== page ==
The “vast Bering sea” covers alot of area as Deadlist Catch fans have learned over the last three seasons. But just where are all these docks, the offloading areas and processors, exactly where is east & west, how far away is Russia, just how many islands are there, and what other interesting things are out there?
The islands sit on top of a ridge that divides the North Pacific Ocean and the Bering Sea. The Aleutians are part of the Pacific Ring of Fire, with approximately twenty-four active volcanoes and frequent earthquakes, caused by the collision of two of the tectonic plates that form the Earth’s crust.”
The Pribilof Islands are in the Bering Sea west of the Aleutian Islands. They consist of St. Paul, St. George and several lesser islets. Some refer to the Pribilofs as a group of four islands and some say five. We’ll refer to them as five islands: St. Paul, St George–as mentioned earlier–and also Otter and Walrus islands and Sea Lion rock.
The weather on the Pribilofs is as diverse as its animal life. There is a common saying on the islands: “This is the only place in the world where you can experience all four seasons in one hour.”They are 230 miles north of the Aleutian Island chain. The islands are completely open to the weather in the Bering Sea. Trees do not grow because they cannot take root due to the almost constant wind.
Besides being home to multitudes of stored crab pots, and besides being a stop off point for crab fishermen–whether it be to pick up pots like the Northwestern did or whether it be as a protective haven from deadly Bering sea weather–the Pribilofs are also home to the largest population of fur seals in the northern hemisphere.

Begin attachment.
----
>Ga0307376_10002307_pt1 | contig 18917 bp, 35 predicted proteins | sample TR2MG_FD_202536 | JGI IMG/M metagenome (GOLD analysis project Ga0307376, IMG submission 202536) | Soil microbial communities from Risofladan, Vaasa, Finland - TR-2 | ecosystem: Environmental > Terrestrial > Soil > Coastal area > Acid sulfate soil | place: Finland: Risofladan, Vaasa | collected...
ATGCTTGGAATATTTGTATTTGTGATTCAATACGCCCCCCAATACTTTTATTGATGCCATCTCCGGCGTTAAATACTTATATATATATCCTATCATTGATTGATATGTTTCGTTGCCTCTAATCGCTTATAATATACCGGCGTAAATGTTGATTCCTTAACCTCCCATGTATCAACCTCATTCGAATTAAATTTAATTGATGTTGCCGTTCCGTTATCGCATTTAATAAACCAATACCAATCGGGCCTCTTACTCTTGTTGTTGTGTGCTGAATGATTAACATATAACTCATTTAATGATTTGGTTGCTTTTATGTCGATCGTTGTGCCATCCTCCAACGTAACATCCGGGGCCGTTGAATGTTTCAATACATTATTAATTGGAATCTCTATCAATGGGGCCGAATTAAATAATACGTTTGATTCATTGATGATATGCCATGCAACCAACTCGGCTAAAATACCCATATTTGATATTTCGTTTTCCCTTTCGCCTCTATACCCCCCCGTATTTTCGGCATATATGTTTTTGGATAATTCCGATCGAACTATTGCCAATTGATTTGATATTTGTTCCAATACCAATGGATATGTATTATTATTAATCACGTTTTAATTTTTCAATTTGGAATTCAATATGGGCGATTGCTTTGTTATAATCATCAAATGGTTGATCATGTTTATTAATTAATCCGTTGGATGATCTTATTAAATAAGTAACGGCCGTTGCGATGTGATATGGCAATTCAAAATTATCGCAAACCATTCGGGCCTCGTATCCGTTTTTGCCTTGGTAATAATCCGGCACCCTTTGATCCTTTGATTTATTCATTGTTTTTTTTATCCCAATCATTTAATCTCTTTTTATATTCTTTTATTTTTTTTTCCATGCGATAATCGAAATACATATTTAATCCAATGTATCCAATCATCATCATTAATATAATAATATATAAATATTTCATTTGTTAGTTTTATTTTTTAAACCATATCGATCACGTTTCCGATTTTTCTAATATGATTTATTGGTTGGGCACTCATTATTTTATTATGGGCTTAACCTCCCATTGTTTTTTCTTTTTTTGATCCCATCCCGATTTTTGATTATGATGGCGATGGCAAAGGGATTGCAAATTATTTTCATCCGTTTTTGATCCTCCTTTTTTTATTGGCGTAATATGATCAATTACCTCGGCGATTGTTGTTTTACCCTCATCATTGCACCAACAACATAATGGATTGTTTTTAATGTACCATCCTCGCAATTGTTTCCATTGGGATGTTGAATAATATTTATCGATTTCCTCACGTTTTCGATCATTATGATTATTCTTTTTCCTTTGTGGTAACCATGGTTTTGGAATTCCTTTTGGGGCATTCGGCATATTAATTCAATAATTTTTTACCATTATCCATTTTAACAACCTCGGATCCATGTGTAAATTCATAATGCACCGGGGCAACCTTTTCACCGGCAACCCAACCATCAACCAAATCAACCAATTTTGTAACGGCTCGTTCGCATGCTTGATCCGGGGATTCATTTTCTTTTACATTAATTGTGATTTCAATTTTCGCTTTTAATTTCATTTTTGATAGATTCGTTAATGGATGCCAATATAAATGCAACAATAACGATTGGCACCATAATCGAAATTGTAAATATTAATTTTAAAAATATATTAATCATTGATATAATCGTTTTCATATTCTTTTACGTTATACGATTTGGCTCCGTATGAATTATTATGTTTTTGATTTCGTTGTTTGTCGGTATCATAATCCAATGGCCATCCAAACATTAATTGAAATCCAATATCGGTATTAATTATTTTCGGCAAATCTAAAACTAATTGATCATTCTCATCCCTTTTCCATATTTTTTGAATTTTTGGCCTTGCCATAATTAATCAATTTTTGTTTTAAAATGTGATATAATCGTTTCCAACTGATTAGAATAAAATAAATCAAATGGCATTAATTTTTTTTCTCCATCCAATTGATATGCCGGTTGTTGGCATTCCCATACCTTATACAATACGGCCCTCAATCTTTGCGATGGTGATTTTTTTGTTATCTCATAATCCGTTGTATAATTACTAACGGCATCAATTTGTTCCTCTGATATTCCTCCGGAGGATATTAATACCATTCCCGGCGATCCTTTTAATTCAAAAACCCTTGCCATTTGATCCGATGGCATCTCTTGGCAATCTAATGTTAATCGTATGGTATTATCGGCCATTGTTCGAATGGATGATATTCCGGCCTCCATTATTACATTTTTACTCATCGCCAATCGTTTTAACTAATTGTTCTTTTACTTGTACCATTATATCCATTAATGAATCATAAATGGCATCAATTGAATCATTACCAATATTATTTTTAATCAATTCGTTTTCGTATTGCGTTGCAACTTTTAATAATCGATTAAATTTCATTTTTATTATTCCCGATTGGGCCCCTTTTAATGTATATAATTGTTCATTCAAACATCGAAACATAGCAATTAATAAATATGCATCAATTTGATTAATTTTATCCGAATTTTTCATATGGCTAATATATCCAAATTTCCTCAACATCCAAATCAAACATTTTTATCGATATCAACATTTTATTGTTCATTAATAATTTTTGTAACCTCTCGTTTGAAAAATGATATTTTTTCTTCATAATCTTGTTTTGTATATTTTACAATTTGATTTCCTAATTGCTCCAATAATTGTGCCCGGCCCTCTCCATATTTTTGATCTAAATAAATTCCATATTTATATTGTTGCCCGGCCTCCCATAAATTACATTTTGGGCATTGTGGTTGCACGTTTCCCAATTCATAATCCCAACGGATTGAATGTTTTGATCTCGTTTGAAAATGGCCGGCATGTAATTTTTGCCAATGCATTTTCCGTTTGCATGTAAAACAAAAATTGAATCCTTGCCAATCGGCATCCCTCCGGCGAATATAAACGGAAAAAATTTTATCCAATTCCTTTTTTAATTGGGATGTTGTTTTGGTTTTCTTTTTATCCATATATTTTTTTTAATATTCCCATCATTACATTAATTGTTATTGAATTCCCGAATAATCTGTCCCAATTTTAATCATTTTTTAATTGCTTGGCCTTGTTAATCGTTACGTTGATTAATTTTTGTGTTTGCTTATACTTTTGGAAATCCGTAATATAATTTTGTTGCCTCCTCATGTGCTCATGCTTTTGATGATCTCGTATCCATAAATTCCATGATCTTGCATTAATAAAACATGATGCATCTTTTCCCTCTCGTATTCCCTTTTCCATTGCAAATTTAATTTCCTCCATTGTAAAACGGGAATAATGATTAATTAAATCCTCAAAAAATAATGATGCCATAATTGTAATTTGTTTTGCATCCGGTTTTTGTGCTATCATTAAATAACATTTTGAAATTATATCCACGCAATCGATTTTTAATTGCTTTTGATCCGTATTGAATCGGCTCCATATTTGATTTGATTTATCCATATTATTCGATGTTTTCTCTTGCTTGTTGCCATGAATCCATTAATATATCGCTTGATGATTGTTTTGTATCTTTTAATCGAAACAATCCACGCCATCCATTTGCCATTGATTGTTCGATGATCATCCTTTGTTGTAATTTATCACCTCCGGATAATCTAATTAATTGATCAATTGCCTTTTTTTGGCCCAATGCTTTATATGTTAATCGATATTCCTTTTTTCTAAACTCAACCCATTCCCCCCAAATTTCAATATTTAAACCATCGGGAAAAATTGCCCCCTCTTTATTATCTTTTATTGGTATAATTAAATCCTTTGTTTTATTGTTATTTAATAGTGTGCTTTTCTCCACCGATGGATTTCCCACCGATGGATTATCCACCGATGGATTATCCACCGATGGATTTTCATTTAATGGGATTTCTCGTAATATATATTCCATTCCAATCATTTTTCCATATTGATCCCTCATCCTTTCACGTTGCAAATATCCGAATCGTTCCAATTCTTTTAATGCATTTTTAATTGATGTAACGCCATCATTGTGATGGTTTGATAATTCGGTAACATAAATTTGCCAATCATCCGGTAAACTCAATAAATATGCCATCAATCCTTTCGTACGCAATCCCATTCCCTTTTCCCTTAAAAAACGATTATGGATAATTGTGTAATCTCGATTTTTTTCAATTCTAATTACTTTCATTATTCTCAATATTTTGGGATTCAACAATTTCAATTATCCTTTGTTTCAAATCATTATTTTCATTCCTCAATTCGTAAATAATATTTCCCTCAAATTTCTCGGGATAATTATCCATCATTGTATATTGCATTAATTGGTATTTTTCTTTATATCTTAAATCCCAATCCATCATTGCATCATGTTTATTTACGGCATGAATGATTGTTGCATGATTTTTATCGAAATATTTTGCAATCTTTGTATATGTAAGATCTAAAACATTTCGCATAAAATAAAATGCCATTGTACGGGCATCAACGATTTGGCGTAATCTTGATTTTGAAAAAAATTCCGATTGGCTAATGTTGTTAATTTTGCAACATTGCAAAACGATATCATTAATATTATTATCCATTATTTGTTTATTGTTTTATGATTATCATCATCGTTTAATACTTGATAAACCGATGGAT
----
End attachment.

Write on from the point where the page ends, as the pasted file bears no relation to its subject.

Akutan Island is in the eastern Aleutians and is one of the Krenitzen islands of the Fox Island group (sounds complicated doesn’t it?). It is 35 miles east of Unalaska and Dutch Harbor, as Mike Rowe has explained to us before. And it’s also 766 miles southwest of Anchorage. As we’ve learned from Deadliest Catch, season 3…Akutan has been a favorite offloading point for the Hansens of the F/V Northwestern for years. The island contains Mount Akutan volcano, which had a major lava eruption in 1979. On an interesting note: “Akutan is an Aleut name reported by P. K. Krenitzin and M. Levashev in 1768 and spelled Acootan by James Cook in 1785. This name may be from the Aleut word “hakuta” which, according to R. H. Geoghegan, means ‘I made a mistake.’
Sand Point is also a port of stop for some of the Deadliest Catch fishing vessels and is on the eastern side of the Aleutians as shown on the map below. It’s also a favorite with hikers, in large part because of its beautiful views and lack of bears. The island is also home to a spectacular population of bird life including eagles, puffins, cormorants and kittiwakes. Don’t be surprised if you spot a buffalo. A free-roaming herd was imported to the island years ago. Local boat owners are often available to tour visitors around nearby waters to view a vast array of marine life. A popular day trip destination is nearby Unga Island
Last but not least is Kodiak Island. The F/V Maverick chose to offload it’s king crab harvest in Kodiak this season. It is a bustling metropolis in comparison with the other islands being discussed. The population there is approximately 14,000. Kodiak is famous for huge Kodiak brown bears, fishing, for having one of the largest commercial fishing port in the nation–in addition to Dutch Harbor of course–and is called Alaska’s Emerald isle because of the rich-green color the island turns to in the summer months.
These are the Alaskan Islands I’ve come to think of as Deadliest Catch connected locations “of importance” to the show.